Yet even as I struggle with farmheart and travelheart battling for my soul, I know that starting Quiet Owl Farm on a bigger-than-backyard scale will be a journey in itself–super corny as that may sound. Finding “the” farm might involve an actual physical journey to another part of the country. Or it might not. But it will, I have no doubt, require all of my physical and mental determination, resilience and creativity. And another thing I know is that having even a little inkling of what is in store for Quiet Owl Farm makes me feel excited and optimistic. So, adventures, whatever form you may take, I am ready for you.
The little ones are now popping in and out of the nest box and running wild–gumming hay and feed pellets with comically little success. The nest box will come out this weekend. Poor Socorro. No more alone time after that. They sure are lively little guys!
When I wake up in the morning and when I get home in the evening I visit the baby rabbits. I pick up one of the eight cutest, softest, and ridiculously fast-growing balls of soft gray fluff smile. It’s easy to forget that just over a week ago, I (with M’s help) slaughtered and butchered Gunga, one of our two American Chinchilla does–my first experience with a non-fish creature. I chose to cull Gunga because I was not able to breed her successfully and because she had become overweight and had a surly temperament. The time had come when we were providing her with more than she could provide us.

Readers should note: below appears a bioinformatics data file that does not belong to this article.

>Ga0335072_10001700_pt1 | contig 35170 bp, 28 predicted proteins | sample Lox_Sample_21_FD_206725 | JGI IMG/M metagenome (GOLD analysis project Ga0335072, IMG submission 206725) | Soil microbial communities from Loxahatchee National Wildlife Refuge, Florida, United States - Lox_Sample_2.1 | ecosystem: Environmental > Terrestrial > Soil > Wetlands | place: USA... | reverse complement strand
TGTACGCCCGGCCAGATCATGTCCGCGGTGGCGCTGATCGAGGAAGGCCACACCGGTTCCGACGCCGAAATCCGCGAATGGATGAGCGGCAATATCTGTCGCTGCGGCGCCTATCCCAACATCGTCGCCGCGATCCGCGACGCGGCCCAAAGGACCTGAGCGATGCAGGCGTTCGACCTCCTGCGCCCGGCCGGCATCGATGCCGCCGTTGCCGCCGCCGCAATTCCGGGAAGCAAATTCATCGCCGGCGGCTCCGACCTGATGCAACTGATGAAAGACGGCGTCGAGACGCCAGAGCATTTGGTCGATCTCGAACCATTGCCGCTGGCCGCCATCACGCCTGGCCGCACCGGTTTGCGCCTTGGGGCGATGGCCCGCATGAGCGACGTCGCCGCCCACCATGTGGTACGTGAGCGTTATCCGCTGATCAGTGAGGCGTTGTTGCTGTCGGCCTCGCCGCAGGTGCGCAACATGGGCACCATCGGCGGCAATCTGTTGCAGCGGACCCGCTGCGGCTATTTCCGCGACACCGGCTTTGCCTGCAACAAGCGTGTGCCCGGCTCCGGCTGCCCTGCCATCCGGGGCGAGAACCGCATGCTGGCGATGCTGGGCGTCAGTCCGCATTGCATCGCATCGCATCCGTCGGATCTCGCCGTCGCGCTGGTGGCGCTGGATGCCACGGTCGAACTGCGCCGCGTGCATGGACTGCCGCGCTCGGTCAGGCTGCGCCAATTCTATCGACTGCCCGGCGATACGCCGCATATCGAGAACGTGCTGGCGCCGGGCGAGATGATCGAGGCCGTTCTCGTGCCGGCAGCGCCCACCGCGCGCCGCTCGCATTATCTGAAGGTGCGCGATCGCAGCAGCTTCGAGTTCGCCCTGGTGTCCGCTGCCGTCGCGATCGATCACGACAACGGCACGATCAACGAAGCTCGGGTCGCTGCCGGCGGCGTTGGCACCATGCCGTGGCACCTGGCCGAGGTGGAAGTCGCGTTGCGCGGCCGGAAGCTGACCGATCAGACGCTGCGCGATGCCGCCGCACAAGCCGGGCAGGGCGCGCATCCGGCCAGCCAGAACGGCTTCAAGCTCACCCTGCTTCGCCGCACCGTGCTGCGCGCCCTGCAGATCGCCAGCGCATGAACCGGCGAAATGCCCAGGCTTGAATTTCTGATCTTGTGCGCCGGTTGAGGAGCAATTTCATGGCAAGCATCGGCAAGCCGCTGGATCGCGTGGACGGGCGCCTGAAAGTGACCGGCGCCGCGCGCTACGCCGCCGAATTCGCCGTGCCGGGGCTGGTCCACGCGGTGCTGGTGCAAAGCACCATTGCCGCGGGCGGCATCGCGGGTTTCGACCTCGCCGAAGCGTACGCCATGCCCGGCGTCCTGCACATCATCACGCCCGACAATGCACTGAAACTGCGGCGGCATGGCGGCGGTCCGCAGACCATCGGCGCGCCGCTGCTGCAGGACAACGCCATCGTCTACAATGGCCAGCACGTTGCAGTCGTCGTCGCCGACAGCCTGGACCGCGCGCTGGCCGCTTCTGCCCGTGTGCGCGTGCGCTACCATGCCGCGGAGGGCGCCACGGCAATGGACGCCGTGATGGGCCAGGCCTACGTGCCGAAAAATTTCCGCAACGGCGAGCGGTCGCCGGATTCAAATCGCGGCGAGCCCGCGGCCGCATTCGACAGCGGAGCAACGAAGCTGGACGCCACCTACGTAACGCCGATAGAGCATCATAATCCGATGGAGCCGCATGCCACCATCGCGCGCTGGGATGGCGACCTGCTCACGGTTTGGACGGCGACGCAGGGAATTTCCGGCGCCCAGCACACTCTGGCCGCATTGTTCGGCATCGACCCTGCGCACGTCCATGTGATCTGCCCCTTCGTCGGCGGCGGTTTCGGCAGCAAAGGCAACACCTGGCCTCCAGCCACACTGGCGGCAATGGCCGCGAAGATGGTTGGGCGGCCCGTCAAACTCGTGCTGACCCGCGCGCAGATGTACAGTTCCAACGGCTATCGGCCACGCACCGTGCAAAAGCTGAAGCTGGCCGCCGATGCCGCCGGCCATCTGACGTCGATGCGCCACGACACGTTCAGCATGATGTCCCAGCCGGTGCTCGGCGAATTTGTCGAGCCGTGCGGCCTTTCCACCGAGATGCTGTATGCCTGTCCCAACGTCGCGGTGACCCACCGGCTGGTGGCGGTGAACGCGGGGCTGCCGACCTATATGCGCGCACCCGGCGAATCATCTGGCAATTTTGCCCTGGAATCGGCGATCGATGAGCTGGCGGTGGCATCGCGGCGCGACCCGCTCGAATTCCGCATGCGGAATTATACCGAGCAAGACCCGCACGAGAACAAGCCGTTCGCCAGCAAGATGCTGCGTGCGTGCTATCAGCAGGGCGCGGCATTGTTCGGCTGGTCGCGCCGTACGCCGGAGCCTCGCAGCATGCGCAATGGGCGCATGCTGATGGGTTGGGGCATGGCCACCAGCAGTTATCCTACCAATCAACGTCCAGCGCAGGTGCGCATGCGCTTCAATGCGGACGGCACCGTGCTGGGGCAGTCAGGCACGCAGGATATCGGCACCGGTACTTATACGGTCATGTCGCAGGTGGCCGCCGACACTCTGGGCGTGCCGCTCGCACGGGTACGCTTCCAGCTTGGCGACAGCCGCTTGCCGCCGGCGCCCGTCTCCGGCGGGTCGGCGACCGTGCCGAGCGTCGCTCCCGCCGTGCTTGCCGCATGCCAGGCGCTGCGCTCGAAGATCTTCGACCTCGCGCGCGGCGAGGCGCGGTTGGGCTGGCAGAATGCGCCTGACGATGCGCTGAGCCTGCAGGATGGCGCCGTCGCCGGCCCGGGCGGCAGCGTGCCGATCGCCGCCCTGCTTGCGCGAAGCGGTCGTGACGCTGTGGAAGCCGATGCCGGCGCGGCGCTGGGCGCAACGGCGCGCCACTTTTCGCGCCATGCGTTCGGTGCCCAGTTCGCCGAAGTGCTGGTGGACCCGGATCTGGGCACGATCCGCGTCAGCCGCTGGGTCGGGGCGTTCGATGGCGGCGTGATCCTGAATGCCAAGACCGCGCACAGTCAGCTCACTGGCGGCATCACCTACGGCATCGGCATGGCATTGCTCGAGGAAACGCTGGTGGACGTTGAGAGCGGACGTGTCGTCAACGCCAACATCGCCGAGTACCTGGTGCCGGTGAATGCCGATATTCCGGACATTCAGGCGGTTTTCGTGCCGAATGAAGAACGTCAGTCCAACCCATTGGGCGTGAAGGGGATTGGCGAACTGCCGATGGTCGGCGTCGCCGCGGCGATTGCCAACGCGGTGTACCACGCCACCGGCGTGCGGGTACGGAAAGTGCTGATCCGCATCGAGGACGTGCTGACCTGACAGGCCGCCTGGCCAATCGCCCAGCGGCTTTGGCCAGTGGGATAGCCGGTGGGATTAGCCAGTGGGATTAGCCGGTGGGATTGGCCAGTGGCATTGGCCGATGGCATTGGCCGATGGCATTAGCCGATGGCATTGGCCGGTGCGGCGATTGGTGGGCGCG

That being said, we named Gunga and raised her for six months. Killing and butchering her was not fun nor easy. It was an emotional and physical challenge. But the process went smoothly and I’m quite sure that M and I suffered much more trauma than her. In the end, I was left with a powerful learning experience, a beautiful pelt (which I intend to tan at a later date) and 6+ pounds of delicious, wholesome, backyard-raised meat, Quiet Owl Farm’s first.
M and I ate the liver and forelegs fresh, pan-fried in butter with only salt and pepper. The flavor was amazing. Later I slow-cooked the body and roasted the legs in different sauces. Although I won’t deny that some moments felt weird, the experience was overall one that gave me a sense of pride and accomplishment.
Pints of hearty stock now sit in the freezer. It’s the ghost of several delicious meals that circle the small kitchen table, not the spirit of Gunga. She’s long gone to the Otherside. Because, you see, Gunga didn’t die because of cruelty or wantonness. She died an easy death after a happy life and with her death came so much.
As I play with the little ones now, it’s hard to imagine that in six weeks they will be big enough to eat. That’s the reality though. But although we have that knowledge of their future, it certainly does not mean that we cannot enjoy their company and be thrilled at this new and adorable life on Quiet Owl Farm. This is the way of the farm after all. And I learn.
So thank you, Gunga, for what you provided and thank you, babies, for brightening our spring days!